4. I joined FFDW for similar reasons. Although I do not have an index of recipes in my head. That’s amazing to me. Ah I feel another gauntlet being thrown down. A new long term goal. To not only fortify my arsenal of recipes but to have a selection in my head ready to go. Oh I like this!

    I absolutely adore your photos. Thanks for sharing!

  5. Thanks, Cakelaw and Allison – I’m so glad you like the photos, it’s really encouraging to get such lovely feedback.

    It’s only the most basic recipes that I’ve got in my head, though!

  6. Beautiful photos! And I enjoyed reading your post. I, too, have a great cookbook collection that I enjoy reading late at night…and finding a recipe to try quite often. Actually, because I have a large family and I cook to bring them home to visit often…like every day…I get the pleasure of using most of my books. But, I most likely would not have tried Dorie’s flan had it not been for the group. I learned a few things from the experiences this month and that’s what it’s all about. Even though I’m not in love with all the foods, I do love the tips, the sometimes unusual ingredients, and the better ways of doing things in the kitchen. I find a big of an addiction to the kitchen…a great stress reliever for me…fun and productive at the same time.

  7. Great photos & I, too, have a roving stack of cookbooks. Such fun & do give the semolina cake a try with cornmeal instead. It was quite delicious!

  8. Your flans look lovely! I’m glad you liked them. I still can’t decide, even though I made them twice.
    What other cookbooks inspire you? My favorites are constantly changing.

  9. I think my problem with the flan was the strength of the gorgonzola I used and that I probably didn’t drain my pumpkin enough which probably gave it the texture it had. At the time I thought I wouldn’t do it again, but I’ve been having second thoughts. My idea, too, was to expand my repertoire and this is one of those recipes that does expand something beyond the waistline. Thanks for commenting on my blog!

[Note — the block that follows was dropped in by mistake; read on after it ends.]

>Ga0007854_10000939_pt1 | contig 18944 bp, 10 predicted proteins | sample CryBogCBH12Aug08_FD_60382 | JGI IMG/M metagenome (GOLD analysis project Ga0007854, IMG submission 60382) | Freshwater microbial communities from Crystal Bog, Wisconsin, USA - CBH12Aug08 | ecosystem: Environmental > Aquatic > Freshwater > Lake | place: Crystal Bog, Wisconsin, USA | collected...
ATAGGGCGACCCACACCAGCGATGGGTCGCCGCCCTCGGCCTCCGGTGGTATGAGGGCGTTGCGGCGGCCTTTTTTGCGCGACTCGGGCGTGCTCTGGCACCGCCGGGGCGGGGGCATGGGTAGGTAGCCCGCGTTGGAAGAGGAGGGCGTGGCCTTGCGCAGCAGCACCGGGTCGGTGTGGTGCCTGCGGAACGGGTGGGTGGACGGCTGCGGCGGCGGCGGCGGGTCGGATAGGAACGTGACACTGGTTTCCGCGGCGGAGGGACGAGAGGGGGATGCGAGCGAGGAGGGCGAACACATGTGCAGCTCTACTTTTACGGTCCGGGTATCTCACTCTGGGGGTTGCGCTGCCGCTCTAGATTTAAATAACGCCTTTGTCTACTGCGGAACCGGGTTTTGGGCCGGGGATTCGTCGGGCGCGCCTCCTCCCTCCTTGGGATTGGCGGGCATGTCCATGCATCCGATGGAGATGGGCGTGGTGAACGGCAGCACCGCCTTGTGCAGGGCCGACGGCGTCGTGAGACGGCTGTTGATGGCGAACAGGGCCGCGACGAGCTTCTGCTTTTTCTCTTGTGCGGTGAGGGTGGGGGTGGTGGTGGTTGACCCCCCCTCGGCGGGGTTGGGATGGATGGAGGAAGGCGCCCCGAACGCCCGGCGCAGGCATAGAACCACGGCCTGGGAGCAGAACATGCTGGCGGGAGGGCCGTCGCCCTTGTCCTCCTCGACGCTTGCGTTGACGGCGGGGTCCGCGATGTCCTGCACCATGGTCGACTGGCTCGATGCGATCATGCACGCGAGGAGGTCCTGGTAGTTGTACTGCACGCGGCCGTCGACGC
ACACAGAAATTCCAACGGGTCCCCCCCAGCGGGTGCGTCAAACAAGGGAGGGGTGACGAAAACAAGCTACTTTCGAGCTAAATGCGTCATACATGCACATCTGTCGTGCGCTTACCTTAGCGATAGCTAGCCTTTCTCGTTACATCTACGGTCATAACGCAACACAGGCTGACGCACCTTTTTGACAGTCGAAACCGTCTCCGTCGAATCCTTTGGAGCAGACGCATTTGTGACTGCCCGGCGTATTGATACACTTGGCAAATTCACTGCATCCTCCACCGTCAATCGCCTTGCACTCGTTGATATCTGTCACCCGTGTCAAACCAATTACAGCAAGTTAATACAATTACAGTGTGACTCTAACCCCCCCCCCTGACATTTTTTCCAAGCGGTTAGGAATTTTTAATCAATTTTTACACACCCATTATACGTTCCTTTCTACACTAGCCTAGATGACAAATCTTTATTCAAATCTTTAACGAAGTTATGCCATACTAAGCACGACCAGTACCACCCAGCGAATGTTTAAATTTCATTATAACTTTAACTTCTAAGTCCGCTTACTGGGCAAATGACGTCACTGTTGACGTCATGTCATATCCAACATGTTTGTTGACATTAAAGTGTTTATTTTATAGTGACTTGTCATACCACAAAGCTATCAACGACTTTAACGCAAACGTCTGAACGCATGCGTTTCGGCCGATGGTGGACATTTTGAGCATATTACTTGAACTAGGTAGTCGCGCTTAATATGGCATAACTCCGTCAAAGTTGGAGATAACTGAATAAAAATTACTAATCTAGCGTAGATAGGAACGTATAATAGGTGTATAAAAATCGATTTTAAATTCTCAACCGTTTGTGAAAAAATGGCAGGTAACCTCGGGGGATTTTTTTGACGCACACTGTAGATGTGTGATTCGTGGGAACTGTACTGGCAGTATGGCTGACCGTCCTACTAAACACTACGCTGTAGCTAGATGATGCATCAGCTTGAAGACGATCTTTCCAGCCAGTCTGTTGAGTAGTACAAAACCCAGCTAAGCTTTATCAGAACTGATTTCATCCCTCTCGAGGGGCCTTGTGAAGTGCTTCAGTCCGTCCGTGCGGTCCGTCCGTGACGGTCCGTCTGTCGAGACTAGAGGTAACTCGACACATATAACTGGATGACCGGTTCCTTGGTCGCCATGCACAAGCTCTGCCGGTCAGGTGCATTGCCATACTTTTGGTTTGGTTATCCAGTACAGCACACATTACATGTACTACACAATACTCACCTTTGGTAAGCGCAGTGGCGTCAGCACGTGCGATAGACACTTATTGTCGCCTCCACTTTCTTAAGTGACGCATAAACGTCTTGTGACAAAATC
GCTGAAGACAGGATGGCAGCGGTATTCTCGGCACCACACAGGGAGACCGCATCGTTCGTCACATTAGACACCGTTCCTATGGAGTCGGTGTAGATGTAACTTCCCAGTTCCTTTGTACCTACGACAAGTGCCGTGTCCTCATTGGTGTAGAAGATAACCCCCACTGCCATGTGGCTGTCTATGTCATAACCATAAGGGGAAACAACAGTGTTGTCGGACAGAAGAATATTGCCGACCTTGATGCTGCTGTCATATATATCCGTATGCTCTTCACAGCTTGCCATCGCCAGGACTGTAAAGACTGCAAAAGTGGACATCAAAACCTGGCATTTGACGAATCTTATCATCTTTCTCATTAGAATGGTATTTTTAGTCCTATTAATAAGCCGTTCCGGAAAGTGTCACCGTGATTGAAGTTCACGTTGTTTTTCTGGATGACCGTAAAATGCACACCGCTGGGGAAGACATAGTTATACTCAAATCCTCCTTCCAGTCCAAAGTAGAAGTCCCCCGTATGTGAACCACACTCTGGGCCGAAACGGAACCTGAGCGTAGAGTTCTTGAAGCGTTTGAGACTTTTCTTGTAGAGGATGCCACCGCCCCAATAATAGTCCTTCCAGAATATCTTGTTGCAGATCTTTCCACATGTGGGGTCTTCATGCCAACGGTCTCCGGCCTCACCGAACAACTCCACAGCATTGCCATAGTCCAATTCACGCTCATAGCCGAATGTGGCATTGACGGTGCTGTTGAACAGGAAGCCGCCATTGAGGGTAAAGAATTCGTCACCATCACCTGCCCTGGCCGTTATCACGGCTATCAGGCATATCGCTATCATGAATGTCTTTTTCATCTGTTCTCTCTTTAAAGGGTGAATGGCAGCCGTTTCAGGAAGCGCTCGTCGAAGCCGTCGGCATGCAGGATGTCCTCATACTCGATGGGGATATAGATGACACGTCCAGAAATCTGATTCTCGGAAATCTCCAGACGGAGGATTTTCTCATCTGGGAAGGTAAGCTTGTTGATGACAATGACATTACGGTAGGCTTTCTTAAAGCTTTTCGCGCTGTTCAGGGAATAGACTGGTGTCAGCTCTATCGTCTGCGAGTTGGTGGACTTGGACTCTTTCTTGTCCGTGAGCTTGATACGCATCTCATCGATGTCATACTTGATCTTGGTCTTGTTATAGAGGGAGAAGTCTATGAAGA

10. I enjoyed reading your thoughts about cookbooks and why you joined the cookalong. Your close-up shots of the flans are beautiful! I am so glad that you enjoyed the flan. I wish I had and I think I would have if I had seasoned it more – mine just did not have any flavor and needed the extra condiments. I do want to try making this again.

  11. Great post! I know exactly what you mean about the cookbooks. I spend much more time leisurely reading cookbooks rather than actually cooking from them! That’s why FFWD is so great. Your flans look great.

  12. @Krissy – I am really enjoying learning through this cook-a-long and agree that it’s easy to get a bit of a cooking addiction. It’s so satisfying, in a world where there are so many complicated tasks with no clear resolution, to be able to go into the kitchen and complete a creative task with nourishing results.
    @Lindsey – thanks for the cornmeal tip. I’ll definitely try it.
    @Betsy – I’ve always loved the Moosewood books (a great resource since student days); my Gourmet cookbook is a new favourite, along with a copy the Healthy Gourmet cookbook that I picked up at a library sale. I also really like finding old cookbooks, like the Blue Ribbon or Betty Crocker, which sometimes have the best baked goods recipes. Elizabeth David’s French Provincial Cooking is a great read, though I’ve yet to make anything from it. Those are a few that I’ve been carting around lately. What are your current favourites?
    @Elaine C. – I used canned pumpkin in mine, but would like to try it with some I’ve roasted myself some time. I’ll be sure to drain it well. I love benefitting from everyone’s experience in the group. The internet can be so wonderfully collaborative!
    @Elaine – I enjoyed it as it was, but would really like to try it with spices or herbs. Some people used sage, which I think would be good with this. I also heeded others’ advice and made sure to salt and pepper the mixture well.
    @Gloria – Thanks!